Gentle Dentistry 173 Terrace Street, Haworth, NJ 07641 (201) 384-1611

Archive:


Facebook Icon

Hybridge icon

Yelp icon

Google plus icon Our Blog Icon Youtube icon

 

Read Our Reviews Here           

 

Posts for: December, 2015

EffectiveOralHygieneisKeytoDiseasePreventionWhileWearingBraces

While braces are a tried and true method for achieving a more attractive smile, they may also give rise to problems with dental disease. This is because their hardware — the brackets and bands that serve as tracks for the tensioning wires — make it more difficult to access the tooth and gum surfaces to clean away plaque. This thin film of food remnant may then become a haven for bacteria that cause gum disease or tooth decay.

One of the more common conditions to occur while wearing braces is gingivitis. This is an initial inflammation of the gum tissues caused by bacterial plaque that hasn’t been removed by brushing or flossing. As the inflammation grows unchecked, the infection could advance deeper into the tissues to become a more serious form of gum disease that threatens the survival of affected teeth.

Difficult as it may be for those wearing braces, the best way to avoid gingivitis is through more thorough oral hygiene practices. Fortunately, there are many hygiene products that can help you get around many of the access difficulties posed by braces. Smaller toothbrushes known as interproximal brushes and floss threaders, small aids that thread dental floss under braces wires, can access the spaces between teeth more readily than conventional brushes or floss. Water flossers (which use water under pressure to remove plaque between teeth) and motorized toothbrushes can further increase efficiency. We can also reduce bacterial growth in the mouth if need be with prescription-strength antibacterial mouthrinses.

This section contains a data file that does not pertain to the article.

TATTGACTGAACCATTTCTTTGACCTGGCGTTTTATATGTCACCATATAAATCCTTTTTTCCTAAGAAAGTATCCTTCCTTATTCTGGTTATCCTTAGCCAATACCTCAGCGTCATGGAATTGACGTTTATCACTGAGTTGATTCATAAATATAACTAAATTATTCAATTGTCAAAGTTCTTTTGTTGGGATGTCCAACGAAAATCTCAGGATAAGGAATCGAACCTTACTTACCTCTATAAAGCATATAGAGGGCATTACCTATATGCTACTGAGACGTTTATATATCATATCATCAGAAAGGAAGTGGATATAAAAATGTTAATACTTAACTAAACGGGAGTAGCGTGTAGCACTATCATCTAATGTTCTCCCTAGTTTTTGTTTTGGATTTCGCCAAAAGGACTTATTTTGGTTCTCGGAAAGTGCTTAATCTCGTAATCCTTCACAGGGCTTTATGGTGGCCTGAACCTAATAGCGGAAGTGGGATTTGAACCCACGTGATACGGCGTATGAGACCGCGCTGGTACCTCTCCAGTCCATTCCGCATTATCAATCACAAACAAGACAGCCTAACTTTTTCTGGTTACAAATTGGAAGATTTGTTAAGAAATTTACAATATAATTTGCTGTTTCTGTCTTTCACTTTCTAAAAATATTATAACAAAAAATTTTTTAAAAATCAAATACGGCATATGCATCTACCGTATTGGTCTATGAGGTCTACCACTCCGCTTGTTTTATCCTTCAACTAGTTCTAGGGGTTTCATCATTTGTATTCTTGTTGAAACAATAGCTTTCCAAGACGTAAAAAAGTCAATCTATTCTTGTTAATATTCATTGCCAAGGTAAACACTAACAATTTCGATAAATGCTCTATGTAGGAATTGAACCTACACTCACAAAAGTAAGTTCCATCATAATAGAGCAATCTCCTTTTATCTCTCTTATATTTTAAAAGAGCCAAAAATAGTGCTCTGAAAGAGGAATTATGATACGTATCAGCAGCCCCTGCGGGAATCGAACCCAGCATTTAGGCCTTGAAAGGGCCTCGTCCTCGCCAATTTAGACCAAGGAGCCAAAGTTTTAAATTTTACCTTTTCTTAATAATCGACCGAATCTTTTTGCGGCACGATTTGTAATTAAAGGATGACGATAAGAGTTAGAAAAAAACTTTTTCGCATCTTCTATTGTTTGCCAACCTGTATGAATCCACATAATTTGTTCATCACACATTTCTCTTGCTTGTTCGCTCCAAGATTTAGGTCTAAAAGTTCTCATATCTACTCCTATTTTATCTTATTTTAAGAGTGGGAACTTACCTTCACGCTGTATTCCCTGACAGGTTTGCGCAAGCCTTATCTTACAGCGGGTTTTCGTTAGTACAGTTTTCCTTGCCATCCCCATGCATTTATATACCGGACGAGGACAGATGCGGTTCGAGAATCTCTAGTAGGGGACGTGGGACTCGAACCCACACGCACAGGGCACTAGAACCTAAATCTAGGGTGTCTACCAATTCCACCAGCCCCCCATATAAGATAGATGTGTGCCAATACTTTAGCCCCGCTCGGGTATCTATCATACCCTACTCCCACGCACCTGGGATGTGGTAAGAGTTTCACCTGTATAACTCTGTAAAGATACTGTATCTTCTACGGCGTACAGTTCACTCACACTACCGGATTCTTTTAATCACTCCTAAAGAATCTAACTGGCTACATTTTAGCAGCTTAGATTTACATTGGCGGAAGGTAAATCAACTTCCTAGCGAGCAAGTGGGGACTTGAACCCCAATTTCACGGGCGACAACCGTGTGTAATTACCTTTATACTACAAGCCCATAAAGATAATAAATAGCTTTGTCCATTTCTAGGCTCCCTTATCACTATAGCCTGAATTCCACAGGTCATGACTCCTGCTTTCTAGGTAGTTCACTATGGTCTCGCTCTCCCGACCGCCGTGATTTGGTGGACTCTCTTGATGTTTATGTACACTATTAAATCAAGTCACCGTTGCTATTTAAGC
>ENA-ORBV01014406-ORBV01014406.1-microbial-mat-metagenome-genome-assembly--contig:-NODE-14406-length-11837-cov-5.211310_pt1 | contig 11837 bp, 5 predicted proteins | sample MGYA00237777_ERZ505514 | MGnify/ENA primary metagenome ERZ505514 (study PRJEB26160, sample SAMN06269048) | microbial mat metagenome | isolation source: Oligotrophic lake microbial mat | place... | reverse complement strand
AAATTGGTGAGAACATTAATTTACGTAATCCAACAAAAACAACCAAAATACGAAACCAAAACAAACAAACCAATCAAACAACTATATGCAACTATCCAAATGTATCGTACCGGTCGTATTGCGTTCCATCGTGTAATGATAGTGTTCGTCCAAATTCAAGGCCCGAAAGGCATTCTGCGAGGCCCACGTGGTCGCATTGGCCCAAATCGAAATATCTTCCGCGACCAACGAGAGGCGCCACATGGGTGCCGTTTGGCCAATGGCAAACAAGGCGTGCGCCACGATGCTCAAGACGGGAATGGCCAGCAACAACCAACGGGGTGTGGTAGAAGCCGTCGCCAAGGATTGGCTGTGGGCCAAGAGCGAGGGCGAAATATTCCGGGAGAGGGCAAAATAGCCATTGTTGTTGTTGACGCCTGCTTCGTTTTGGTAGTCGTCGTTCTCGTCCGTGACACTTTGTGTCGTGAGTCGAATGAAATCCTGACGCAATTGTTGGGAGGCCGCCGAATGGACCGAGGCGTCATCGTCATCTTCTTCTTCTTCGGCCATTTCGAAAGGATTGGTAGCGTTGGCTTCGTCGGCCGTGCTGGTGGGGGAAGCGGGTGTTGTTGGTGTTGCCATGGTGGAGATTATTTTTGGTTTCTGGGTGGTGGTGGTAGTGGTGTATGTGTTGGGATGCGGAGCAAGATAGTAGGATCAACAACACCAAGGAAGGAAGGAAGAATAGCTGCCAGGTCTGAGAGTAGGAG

If, however, gingivitis or gum overgrowth (another common occurrence during orthodontic treatment) continues to be a problem, we may need to take other actions including surgery. In extreme cases, the braces may need to be removed to adequately treat the gums and allow them time to heal before proceeding with orthodontics.

Extra care with daily hygiene and regular dental checkups and cleanings in addition to your orthodontic visits will help keep gum problems at bay while you’re wearing braces. Taking this extra care will stop or minimize the effect of disease as you continue on to the ultimate goal of your orthodontic treatment — a more beautiful smile.

If you would like more information on dental care during orthodontic treatment, please contact us or schedule an appointment for a consultation.


By Gentle Dentistry, P.A.
December 14, 2015
Category: Dental Procedures
Tags: dental implants  

For most people with access to adequate dental care and who are in relatively good health, tooth loss is typically not high on the list of concerns. At best it is usually an afterthought, relegated to just one of the many inevitable aspects of old age.

While it is true that as a result of good oral hygiene practices and regular visits to a dentist more and more adults are keeping some or Dental Implantsall of their natural teeth longer than in previous generations, full or partial tooth loss can - and does - affect anyone, regardless of age.

Replacing Missing Teeth With Dental Implants

The most common cause of tooth loss is gum disease. Although it is progressive and usually associated with aging, a number of factors like poor oral hygiene and lack of dental care, as well as genetics can cause people to lose teeth as young as in their 30s and 40s. Another common cause of tooth loss is through trauma and accidents.

When a tooth falls out on its own or is extracted by a dentist, the empty space in the gums can cause remaining teeth to shift, as well as the recession of the bone tissue under the gums, which can sometimes lead to infection and other oral health problems.